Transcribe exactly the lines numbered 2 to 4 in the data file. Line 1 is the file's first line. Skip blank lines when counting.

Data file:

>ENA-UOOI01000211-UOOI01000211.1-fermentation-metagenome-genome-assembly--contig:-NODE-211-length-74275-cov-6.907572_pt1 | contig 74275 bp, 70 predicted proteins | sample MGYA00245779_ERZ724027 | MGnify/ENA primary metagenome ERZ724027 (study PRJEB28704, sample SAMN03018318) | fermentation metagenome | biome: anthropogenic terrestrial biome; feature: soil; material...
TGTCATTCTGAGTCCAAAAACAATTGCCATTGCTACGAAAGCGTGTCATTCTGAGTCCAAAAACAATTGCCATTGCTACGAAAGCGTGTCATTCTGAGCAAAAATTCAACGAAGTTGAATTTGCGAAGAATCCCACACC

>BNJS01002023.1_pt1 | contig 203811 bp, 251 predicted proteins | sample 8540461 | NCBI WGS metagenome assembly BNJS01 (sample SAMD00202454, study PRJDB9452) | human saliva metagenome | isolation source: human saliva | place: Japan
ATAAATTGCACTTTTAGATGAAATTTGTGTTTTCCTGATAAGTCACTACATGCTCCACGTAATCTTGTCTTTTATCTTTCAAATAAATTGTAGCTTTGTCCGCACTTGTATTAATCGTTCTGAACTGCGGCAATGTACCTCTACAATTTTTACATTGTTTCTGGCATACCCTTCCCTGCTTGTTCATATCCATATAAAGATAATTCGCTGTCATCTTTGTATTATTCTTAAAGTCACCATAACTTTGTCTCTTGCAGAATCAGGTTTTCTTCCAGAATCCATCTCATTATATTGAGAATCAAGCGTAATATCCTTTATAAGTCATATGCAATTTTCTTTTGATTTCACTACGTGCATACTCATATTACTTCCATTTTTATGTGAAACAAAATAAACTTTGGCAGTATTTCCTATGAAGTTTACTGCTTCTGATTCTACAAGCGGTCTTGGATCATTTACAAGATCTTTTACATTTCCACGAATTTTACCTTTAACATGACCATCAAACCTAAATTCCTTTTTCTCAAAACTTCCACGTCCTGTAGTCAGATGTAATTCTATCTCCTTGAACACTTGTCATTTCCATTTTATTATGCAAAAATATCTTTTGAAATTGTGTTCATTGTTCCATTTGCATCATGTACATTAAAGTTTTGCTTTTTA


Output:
TGTCATTCTGAGTCCAAAAACAATTGCCATTGCTACGAAAGCGTGTCATTCTGAGTCCAAAAACAATTGCCATTGCTACGAAAGCGTGTCATTCTGAGCAAAAATTCAACGAAGTTGAATTTGCGAAGAATCCCACACC

>BNJS01002023.1_pt1 | contig 203811 bp, 251 predicted proteins | sample 8540461 | NCBI WGS metagenome assembly BNJS01 (sample SAMD00202454, study PRJDB9452) | human saliva metagenome | isolation source: human saliva | place: Japan
ATAAATTGCACTTTTAGATGAAATTTGTGTTTTCCTGATAAGTCACTACATGCTCCACGTAATCTTGTCTTTTATCTTTCAAATAAATTGTAGCTTTGTCCGCACTTGTATTAATCGTTCTGAACTGCGGCAATGTACCTCTACAATTTTTACATTGTTTCTGGCATACCCTTCCCTGCTTGTTCATATCCATATAAAGATAATTCGCTGTCATCTTTGTATTATTCTTAAAGTCACCATAACTTTGTCTCTTGCAGAATCAGGTTTTCTTCCAGAATCCATCTCATTATATTGAGAATCAAGCGTAATATCCTTTATAAGTCATATGCAATTTTCTTTTGATTTCACTACGTGCATACTCATATTACTTCCATTTTTATGTGAAACAAAATAAACTTTGGCAGTATTTCCTATGAAGTTTACTGCTTCTGATTCTACAAGCGGTCTTGGATCATTTACAAGATCTTTTACATTTCCACGAATTTTACCTTTAACATGACCATCAAACCTAAATTCCTTTTTCTCAAAACTTCCACGTCCTGTAGTCAGATGTAATTCTATCTCCTTGAACACTTGTCATTTCCATTTTATTATGCAAAAATATCTTTTGAAATTGTGTTCATTGTTCCATTTGCATCATGTACATTAAAGTTTTGCTTTTTA